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I have this code:

try {
    someMethod();
} catch (XYZException e) {
    // do something without using e
}

Doing this will give me a warning about declaring but never using e, which I hate. However, I also don't want to use a catch clause without that variable, because then it will catch all exceptions, not just XYZExceptions. This seems like a fairly often occurring pattern. I know I can use #pragma warning disable 0168 to suppress the warning, but I don't really find that a very elegant solution. Is there a better way?

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2 Answers 2

up vote 44 down vote accepted

You can write your exceptionhandler with just the exception type:

try {
    someMethod();
} catch (XYZException) {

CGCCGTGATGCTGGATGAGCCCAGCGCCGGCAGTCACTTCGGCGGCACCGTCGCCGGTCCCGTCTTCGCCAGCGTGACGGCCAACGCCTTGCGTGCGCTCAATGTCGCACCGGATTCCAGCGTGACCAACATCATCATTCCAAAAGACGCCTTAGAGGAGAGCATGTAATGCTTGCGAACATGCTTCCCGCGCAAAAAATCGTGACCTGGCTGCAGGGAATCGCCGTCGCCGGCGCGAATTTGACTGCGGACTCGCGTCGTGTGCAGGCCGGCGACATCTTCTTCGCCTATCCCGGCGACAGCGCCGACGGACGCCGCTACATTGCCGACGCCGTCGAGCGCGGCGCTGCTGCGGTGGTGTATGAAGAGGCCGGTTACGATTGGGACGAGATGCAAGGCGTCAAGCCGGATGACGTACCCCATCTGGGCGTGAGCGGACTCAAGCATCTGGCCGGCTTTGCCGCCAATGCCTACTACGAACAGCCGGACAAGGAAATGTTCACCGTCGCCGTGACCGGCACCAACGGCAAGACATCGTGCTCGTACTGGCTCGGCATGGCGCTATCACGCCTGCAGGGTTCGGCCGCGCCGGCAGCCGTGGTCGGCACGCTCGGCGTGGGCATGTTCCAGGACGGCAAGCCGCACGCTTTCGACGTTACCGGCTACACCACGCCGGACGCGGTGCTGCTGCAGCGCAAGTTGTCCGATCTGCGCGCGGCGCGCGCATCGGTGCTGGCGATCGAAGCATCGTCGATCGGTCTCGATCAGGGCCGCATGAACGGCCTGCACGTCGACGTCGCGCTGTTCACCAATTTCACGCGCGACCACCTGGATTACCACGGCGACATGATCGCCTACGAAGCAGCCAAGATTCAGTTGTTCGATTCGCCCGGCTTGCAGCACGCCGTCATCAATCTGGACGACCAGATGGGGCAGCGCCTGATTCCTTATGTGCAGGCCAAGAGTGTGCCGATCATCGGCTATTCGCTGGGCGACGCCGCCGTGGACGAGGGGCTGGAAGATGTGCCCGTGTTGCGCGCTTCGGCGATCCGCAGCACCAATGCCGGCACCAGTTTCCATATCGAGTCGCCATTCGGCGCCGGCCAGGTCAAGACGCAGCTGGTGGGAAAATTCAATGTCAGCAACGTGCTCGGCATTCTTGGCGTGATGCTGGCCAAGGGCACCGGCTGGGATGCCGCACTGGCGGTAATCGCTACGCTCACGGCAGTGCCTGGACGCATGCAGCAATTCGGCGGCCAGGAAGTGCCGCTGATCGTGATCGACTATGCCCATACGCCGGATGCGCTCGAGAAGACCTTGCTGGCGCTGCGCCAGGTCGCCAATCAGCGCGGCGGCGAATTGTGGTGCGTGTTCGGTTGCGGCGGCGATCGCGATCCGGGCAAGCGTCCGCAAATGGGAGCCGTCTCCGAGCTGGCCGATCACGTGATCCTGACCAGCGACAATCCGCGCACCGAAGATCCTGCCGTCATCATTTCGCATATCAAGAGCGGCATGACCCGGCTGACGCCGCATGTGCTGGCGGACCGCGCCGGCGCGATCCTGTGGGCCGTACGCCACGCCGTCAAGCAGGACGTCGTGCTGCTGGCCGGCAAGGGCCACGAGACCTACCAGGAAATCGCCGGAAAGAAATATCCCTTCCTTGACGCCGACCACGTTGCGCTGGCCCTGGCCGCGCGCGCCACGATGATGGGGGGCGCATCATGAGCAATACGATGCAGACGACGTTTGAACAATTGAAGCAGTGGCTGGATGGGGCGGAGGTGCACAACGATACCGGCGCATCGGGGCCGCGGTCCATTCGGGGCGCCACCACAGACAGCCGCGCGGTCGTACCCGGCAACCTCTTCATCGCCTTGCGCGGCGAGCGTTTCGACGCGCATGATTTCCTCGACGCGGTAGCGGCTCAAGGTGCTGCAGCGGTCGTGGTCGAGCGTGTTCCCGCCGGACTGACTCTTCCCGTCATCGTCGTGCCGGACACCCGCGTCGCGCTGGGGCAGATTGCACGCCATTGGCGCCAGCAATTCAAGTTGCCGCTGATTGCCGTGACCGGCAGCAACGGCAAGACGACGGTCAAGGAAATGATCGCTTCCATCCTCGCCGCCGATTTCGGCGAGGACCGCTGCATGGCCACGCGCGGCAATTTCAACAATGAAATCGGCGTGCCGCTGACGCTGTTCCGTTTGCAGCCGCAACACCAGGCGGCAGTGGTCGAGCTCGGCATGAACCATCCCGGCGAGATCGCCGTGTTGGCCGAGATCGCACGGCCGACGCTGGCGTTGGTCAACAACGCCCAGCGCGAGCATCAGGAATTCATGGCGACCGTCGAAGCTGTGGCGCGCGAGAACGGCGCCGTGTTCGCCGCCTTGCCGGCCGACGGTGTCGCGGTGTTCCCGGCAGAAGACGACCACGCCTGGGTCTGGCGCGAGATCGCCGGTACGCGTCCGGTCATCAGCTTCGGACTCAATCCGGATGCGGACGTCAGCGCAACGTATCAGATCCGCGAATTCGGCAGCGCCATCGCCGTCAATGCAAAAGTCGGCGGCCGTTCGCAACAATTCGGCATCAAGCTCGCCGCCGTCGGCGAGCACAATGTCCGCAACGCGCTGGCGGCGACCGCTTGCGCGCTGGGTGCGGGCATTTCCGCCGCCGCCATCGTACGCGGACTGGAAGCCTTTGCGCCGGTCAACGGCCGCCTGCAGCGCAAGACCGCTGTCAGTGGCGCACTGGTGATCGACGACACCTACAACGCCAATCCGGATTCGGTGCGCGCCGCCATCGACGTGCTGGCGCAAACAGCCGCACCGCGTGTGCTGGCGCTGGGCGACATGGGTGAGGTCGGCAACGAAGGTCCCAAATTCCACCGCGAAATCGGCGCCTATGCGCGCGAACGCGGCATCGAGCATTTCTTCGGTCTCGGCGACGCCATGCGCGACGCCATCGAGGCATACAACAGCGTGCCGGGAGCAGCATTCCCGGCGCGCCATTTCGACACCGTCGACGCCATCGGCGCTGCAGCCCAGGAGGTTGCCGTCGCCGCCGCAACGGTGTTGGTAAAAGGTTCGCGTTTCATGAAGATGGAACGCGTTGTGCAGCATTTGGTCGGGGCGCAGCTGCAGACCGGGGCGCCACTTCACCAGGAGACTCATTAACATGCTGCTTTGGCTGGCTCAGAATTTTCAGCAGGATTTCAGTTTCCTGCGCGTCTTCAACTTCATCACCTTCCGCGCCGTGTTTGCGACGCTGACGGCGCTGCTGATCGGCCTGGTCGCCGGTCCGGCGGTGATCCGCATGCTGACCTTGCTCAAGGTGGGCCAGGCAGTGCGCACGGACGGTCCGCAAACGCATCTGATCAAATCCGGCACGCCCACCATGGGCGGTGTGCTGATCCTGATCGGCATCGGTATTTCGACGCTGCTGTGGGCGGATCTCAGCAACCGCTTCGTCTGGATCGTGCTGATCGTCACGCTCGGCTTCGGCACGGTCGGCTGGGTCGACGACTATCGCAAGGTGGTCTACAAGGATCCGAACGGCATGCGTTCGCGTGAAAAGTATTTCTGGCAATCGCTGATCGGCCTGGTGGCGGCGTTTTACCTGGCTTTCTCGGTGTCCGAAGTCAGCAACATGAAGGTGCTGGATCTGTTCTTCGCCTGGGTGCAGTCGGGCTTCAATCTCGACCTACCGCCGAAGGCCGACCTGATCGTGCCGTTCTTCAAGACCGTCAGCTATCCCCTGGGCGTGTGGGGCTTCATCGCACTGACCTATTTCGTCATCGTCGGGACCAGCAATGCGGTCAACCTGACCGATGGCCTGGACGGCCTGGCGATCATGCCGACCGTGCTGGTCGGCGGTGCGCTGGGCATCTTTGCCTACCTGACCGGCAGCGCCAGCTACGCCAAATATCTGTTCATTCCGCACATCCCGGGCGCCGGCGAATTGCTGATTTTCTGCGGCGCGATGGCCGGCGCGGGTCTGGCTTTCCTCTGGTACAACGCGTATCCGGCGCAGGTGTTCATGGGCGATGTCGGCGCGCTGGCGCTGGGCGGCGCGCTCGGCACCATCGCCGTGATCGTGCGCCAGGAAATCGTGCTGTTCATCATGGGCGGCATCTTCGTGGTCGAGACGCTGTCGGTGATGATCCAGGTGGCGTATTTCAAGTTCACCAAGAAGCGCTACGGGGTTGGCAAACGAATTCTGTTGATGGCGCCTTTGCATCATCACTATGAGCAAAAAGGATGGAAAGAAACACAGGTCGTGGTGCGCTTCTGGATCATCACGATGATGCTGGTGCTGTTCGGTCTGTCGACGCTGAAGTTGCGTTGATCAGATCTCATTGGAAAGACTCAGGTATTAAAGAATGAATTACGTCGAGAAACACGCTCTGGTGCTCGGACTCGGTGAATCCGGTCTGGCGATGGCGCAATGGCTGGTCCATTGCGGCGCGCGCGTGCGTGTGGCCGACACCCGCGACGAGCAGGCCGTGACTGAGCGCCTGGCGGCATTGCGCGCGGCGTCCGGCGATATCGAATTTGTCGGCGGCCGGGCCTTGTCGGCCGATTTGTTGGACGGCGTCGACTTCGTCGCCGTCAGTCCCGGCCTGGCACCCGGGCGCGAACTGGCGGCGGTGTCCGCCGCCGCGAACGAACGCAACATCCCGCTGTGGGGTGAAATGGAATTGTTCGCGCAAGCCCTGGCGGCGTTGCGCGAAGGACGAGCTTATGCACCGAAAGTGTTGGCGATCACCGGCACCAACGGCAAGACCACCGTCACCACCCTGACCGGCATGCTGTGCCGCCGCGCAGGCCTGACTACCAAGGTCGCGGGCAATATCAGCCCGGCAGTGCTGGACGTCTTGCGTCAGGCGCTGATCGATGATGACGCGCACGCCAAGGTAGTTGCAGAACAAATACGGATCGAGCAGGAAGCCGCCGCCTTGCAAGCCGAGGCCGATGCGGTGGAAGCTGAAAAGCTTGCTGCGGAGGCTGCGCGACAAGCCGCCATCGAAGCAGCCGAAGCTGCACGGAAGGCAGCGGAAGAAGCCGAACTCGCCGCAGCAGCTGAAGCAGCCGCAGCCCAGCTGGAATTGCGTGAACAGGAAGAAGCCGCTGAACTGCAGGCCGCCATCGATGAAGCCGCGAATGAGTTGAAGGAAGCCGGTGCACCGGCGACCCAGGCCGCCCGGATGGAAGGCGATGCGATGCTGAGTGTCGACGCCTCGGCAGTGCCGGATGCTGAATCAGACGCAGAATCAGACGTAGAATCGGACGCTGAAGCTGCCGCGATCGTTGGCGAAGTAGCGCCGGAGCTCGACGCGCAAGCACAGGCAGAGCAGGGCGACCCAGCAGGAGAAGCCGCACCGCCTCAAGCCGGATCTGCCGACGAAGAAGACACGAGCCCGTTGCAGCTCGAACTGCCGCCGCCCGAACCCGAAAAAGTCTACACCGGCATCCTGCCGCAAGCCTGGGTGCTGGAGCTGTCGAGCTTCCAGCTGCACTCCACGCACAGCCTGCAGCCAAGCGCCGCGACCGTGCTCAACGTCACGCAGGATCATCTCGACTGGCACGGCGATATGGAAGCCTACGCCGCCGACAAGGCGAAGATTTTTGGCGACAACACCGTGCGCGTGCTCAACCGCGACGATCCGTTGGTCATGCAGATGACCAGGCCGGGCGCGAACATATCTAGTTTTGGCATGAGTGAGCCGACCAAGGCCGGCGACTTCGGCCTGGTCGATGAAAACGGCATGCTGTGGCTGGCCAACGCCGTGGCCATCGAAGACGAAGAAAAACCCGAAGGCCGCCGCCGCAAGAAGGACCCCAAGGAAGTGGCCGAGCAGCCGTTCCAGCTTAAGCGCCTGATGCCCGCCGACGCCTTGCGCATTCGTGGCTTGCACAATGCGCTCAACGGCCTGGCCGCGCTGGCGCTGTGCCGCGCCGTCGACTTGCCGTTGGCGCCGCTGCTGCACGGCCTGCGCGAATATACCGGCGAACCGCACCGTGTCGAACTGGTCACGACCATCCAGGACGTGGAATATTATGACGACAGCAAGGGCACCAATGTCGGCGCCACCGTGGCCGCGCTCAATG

// do something without using e
}
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Define the catch clause without the exception variable as follows:

try {
    someMethod();
} catch (XYZException) {
    // do not state e in catch clause
}
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4  
Duplicate entry; wasted time reading this to see what was different. Maybe someone should tidy this up? (Realise it's not much time but seems a waste when they're the same answer :-p) –  Christopher Lightfoot Oct 24 '12 at 13:39
1  
Not only did I waste time reading the duplicate entry. I also wasted time reading the comment above flagging this fact. Woe to the curious guy that reads everything. –  Joe Feb 5 at 5:28
1  
Please note that both duplicates are written at the same time. –  Maxim Eliseev Apr 8 at 9:14

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